Marsh-Billings-RockefellerNationalHistoricalPark and the Conservation Study Institute will celebrate their10th anniversary with a community open house and celebration Saturday, August, 16th. The park is Vermont’s only national park, located in Woodstock and operated under the arm of the Department of the Interior. The national park, which comprises 550 acres on MountTom, was established by an act of Congress in 1992 and opened to the public in 1998.
The celebration begins at Saturday with an hour-long program featuring a special performance by the Woodstock Union High School Speakchorus – Nobody Sings the Song Like Wendell Berry. Special guests include U.S. Congressman Peter Welch and Vermont Representative Allison Clarkson.
The morning program concludes with a ribbon-cutting formally opening the park’s ForestCenter, a new classroom and gathering space, one of the greenest buildings in the national park system and the State of Vermont. The ForestCenter is being evaluated for possible Gold or Platinum Leadership in Energy and Environmental Design (LEED) certification by the U.S. Green Building Council. The new building, crafted mostly from MountTom forest wood, features a low emissions wood-fired boiler, solar panels and cupola windows that open as a response to carbon dioxide levels in the main meeting room.
A few years back when the national park began work on a plan for the future of the MountTomForest, a group of local teachers was asked: “how can this new park help you in your work with students?” Park Resource Manager Christina Marts says the park got an overwhelming and unified response, “teachers asked for a place to meet, a place to gather” as they went off on their forest adventures. Vermont teachers who met at the ForestCenter for a recent preview sent emails back to the national park saying they were “thrilled” by the “beautiful” space and “how lucky we are to have chance to use this with our students.” In the past few weeks, young people taking part in the Vermont Youth Conservation Corps community crew, Student Conservation Association trail crew and the Mountains and Rivers Forever day camp also made use of the ForestCenter.
Today, it’s hard to tell if you’re in or out of the woods at the ForestCenter as it is designed to be airy and light-suffused, a shelter and a classroom made almost entirely from wood from the MountTomForest. As Park Superintendent Rolf Diamant wrote recently of the building, noting its marriage of sustainability and craftsmanship, “It is a reminder of the potentially productive connections between art, environment and technology.”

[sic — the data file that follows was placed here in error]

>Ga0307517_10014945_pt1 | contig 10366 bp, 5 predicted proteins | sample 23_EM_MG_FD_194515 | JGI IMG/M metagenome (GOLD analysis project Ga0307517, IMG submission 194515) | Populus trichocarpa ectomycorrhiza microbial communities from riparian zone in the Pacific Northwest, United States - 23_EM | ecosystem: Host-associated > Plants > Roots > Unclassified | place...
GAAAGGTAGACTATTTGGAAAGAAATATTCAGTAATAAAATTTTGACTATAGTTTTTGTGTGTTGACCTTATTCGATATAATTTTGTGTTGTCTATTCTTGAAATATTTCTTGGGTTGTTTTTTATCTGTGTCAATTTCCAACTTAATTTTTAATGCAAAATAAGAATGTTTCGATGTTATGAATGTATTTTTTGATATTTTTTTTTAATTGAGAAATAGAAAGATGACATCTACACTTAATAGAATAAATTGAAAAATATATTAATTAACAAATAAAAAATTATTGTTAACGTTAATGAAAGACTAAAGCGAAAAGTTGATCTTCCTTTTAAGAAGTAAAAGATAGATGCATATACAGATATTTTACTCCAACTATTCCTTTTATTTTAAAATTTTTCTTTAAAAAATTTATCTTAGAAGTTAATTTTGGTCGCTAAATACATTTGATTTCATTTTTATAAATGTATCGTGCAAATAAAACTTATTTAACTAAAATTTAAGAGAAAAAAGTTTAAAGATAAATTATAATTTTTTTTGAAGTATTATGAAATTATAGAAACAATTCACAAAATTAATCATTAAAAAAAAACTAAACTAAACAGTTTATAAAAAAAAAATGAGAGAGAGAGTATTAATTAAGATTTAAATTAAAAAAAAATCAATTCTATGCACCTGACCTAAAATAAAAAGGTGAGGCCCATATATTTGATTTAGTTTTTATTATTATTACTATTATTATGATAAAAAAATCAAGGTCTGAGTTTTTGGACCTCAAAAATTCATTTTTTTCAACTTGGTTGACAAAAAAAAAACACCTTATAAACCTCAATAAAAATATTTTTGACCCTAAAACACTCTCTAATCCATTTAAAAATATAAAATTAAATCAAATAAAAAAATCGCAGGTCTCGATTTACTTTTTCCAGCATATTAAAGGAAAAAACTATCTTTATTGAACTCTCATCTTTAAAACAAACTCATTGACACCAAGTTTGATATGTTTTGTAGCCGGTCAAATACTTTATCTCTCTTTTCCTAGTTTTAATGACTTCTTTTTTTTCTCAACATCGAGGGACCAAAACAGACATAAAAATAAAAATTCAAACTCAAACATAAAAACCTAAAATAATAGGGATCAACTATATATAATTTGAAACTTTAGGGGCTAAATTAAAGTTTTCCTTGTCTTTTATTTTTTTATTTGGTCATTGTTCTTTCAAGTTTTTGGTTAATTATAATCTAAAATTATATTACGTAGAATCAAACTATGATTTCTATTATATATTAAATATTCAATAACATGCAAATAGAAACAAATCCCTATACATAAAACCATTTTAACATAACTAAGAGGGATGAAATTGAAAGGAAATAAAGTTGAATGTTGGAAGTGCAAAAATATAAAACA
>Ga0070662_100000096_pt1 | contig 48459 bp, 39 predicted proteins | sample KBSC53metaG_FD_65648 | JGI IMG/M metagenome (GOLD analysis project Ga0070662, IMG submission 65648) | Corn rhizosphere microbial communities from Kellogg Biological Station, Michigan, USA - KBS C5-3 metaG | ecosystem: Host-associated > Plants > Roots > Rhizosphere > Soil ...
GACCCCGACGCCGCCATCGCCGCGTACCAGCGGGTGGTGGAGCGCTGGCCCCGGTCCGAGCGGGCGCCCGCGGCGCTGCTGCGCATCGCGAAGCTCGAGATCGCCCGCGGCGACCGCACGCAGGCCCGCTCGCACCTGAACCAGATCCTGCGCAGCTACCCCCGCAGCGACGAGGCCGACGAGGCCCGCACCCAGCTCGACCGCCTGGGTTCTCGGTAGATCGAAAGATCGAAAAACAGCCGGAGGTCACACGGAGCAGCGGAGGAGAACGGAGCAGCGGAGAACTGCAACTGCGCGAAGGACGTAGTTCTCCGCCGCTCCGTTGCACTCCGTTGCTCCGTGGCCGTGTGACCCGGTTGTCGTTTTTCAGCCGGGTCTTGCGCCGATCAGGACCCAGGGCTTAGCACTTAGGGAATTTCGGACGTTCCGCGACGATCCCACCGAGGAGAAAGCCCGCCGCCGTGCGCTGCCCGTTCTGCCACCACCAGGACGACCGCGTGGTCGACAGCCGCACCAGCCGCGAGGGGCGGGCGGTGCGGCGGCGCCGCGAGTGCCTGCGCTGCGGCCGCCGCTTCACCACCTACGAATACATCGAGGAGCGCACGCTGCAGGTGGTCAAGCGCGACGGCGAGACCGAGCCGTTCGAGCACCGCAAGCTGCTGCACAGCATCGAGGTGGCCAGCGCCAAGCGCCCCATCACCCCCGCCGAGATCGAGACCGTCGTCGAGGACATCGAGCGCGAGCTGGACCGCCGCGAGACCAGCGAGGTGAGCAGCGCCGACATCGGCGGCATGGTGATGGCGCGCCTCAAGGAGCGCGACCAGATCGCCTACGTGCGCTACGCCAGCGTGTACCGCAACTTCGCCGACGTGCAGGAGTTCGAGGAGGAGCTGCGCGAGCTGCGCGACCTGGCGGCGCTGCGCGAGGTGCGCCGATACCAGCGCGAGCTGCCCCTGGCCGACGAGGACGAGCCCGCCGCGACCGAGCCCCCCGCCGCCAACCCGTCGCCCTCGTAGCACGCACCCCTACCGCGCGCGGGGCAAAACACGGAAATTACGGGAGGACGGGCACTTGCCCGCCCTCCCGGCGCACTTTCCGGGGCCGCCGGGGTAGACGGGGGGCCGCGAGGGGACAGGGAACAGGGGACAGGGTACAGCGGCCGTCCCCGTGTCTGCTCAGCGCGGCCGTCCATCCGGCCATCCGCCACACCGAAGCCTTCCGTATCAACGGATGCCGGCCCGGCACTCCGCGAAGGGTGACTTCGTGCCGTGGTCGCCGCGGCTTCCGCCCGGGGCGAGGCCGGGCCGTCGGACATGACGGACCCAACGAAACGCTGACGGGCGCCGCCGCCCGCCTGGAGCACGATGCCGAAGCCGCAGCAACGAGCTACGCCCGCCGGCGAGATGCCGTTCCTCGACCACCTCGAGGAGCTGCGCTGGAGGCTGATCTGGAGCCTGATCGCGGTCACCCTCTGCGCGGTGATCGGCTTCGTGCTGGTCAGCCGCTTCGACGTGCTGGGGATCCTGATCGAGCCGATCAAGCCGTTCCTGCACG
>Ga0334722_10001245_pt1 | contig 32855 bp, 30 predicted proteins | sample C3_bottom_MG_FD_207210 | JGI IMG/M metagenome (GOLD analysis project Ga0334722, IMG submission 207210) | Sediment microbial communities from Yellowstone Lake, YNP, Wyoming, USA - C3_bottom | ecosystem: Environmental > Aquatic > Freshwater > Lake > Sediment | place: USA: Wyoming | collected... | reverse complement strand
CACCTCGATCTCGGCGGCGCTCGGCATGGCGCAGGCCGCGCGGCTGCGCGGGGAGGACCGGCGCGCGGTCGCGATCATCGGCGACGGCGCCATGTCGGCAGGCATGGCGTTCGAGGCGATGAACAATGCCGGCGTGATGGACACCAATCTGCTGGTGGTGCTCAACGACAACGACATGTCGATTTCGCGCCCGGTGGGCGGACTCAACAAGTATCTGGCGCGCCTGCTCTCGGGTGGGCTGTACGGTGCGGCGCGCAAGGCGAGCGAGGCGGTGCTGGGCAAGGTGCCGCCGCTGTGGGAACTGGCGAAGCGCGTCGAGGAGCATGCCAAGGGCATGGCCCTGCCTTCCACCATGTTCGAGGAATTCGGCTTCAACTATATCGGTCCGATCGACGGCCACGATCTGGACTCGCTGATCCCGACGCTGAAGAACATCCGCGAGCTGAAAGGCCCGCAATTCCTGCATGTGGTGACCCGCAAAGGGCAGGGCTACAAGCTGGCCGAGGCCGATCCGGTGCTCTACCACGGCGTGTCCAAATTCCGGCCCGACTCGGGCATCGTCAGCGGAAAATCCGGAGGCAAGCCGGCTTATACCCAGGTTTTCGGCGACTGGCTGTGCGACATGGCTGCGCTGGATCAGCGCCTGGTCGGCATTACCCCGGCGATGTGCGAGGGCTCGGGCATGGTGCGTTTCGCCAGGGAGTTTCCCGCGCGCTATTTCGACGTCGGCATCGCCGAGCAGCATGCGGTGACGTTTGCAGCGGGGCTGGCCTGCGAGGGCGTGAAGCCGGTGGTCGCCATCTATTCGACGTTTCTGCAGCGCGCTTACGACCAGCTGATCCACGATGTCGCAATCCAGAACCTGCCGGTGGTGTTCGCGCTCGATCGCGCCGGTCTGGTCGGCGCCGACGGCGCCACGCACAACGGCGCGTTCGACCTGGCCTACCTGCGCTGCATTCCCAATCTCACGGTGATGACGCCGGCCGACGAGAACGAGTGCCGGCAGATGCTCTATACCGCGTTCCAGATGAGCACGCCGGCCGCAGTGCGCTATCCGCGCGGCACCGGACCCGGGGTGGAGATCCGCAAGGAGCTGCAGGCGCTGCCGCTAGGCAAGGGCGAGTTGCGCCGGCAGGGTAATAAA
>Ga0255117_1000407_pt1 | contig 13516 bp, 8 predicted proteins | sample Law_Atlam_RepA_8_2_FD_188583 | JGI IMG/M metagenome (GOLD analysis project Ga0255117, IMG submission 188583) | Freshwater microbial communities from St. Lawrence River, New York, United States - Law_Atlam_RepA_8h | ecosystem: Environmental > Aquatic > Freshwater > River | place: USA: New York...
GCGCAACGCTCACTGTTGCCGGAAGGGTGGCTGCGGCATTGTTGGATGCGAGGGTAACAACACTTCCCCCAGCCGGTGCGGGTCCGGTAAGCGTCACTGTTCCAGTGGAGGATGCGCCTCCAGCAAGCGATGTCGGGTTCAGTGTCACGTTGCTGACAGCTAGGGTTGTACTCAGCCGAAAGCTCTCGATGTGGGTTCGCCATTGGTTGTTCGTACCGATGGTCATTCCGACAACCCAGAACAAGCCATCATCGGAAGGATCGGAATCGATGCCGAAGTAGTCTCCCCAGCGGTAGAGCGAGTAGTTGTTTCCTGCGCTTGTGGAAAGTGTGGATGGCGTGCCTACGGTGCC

Following the ribbon-cutting, both the ForestCenter and the newly renovated 1876 Wood Barn will be open for public viewing, including the new exhibit, The Mount Tom Forest: A Legacy of Stewardship. Local furniture maker Charles Shackleton has designed a two-sided bench specially crafted for the exhibit space from Mount Tom-harvested red oak. The exhibit also features, on public display for the first time, 16 historic carriages and sleds that once traversed the park’s carriage roads.
Starting at community partners and local youth will kick-off a community hike through the park. There will be special events and features along the hiking route to surprise and delight both young and old. Join friends, neighbors and colleagues on this non-competitive hike in celebration of trails, community and stewardship. Hikers will be able to choose from three routes, ranging from ½ mile to 4.5 miles. All hikes will begin and end at the ForestCenter. Registration will be open until and each participant will receive a badge in commemoration of this community event.
The capstone of the day will be a concert by Vermont artist Spencer Lewis beginning at . Lewis’ intriguing compositions are inspired from living close to the land in Vermont and feature a blend of Classical, American Folk, and old fashioned music with a modern twist. Throughout the afternoon, all regular park programs and tours will be provided free of charge.
Marsh-BillingsRockefellerNationalHistoricalPark is named in honor of three Woodstock, Vermont families responsible for the careful and continuous stewardship of this land. They include George Perkins Marsh, Frederick Billings and Mary and Laurance Rockefeller. The park opened in 1998 with a legislative mandate to maintain and build upon the 140-year-old legacy of stewardship. The Conservation Study Institute, a National Park Service think-tank located at the park, focuses on the future of conservation.